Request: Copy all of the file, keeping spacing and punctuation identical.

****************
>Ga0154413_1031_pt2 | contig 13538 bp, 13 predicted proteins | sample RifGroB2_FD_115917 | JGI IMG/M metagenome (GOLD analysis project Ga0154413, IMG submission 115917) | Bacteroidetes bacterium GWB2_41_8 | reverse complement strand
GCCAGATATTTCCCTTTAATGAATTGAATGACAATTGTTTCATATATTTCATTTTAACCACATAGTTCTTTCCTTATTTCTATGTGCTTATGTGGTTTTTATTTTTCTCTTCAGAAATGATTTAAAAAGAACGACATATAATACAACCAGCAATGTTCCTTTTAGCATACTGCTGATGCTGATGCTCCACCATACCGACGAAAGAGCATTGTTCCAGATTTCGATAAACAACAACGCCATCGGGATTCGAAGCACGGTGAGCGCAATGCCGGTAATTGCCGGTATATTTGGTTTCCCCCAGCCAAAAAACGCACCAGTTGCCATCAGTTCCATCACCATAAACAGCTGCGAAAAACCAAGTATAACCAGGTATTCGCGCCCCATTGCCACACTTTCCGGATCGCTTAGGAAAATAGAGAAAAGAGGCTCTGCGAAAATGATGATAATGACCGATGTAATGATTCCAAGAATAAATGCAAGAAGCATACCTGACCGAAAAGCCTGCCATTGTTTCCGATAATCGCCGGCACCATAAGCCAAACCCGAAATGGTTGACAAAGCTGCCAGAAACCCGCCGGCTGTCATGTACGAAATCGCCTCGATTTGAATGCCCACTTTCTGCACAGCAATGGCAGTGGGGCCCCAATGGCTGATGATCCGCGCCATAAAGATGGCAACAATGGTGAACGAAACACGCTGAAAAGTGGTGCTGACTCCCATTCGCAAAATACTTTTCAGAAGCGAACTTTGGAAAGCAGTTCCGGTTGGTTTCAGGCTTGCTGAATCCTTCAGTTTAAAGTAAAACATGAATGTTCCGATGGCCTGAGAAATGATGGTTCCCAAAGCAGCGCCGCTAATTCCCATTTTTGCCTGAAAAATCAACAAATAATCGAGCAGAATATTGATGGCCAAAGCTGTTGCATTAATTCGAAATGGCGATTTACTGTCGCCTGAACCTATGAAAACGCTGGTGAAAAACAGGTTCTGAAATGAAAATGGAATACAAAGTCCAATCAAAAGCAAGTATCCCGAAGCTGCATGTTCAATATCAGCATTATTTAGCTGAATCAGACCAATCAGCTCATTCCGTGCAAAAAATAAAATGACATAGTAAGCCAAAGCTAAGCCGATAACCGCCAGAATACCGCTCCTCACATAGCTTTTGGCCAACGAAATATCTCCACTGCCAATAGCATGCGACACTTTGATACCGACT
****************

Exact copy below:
>Ga0154413_1031_pt2 | contig 13538 bp, 13 predicted proteins | sample RifGroB2_FD_115917 | JGI IMG/M metagenome (GOLD analysis project Ga0154413, IMG submission 115917) | Bacteroidetes bacterium GWB2_41_8 | reverse complement strand
GCCAGATATTTCCCTTTAATGAATTGAATGACAATTGTTTCATATATTTCATTTTAACCACATAGTTCTTTCCTTATTTCTATGTGCTTATGTGGTTTTTATTTTTCTCTTCAGAAATGATTTAAAAAGAACGACATATAATACAACCAGCAATGTTCCTTTTAGCATACTGCTGATGCTGATGCTCCACCATACCGACGAAAGAGCATTGTTCCAGATTTCGATAAACAACAACGCCATCGGGATTCGAAGCACGGTGAGCGCAATGCCGGTAATTGCCGGTATATTTGGTTTCCCCCAGCCAAAAAACGCACCAGTTGCCATCAGTTCCATCACCATAAACAGCTGCGAAAAACCAAGTATAACCAGGTATTCGCGCCCCATTGCCACACTTTCCGGATCGCTTAGGAAAATAGAGAAAAGAGGCTCTGCGAAAATGATGATAATGACCGATGTAATGATTCCAAGAATAAATGCAAGAAGCATACCTGACCGAAAAGCCTGCCATTGTTTCCGATAATCGCCGGCACCATAAGCCAAACCCGAAATGGTTGACAAAGCTGCCAGAAACCCGCCGGCTGTCATGTACGAAATCGCCTCGATTTGAATGCCCACTTTCTGCACAGCAATGGCAGTGGGGCCCCAATGGCTGATGATCCGCGCCATAAAGATGGCAACAATGGTGAACGAAACACGCTGAAAAGTGGTGCTGACTCCCATTCGCAAAATACTTTTCAGAAGCGAACTTTGGAAAGCAGTTCCGGTTGGTTTCAGGCTTGCTGAATCCTTCAGTTTAAAGTAAAACATGAATGTTCCGATGGCCTGAGAAATGATGGTTCCCAAAGCAGCGCCGCTAATTCCCATTTTTGCCTGAAAAATCAACAAATAATCGAGCAGAATATTGATGGCCAAAGCTGTTGCATTAATTCGAAATGGCGATTTACTGTCGCCTGAACCTATGAAAACGCTGGTGAAAAACAGGTTCTGAAATGAAAATGGAATACAAAGTCCAATCAAAAGCAAGTATCCCGAAGCTGCATGTTCAATATCAGCATTATTTAGCTGAATCAGACCAATCAGCTCATTCCGTGCAAAAAATAAAATGACATAGTAAGCCAAAGCTAAGCCGATAACCGCCAGAATACCGCTCCTCACATAGCTTTTGGCCAACGAAATATCTCCACTGCCAATAGCATGCGACACTTTGATACCGACT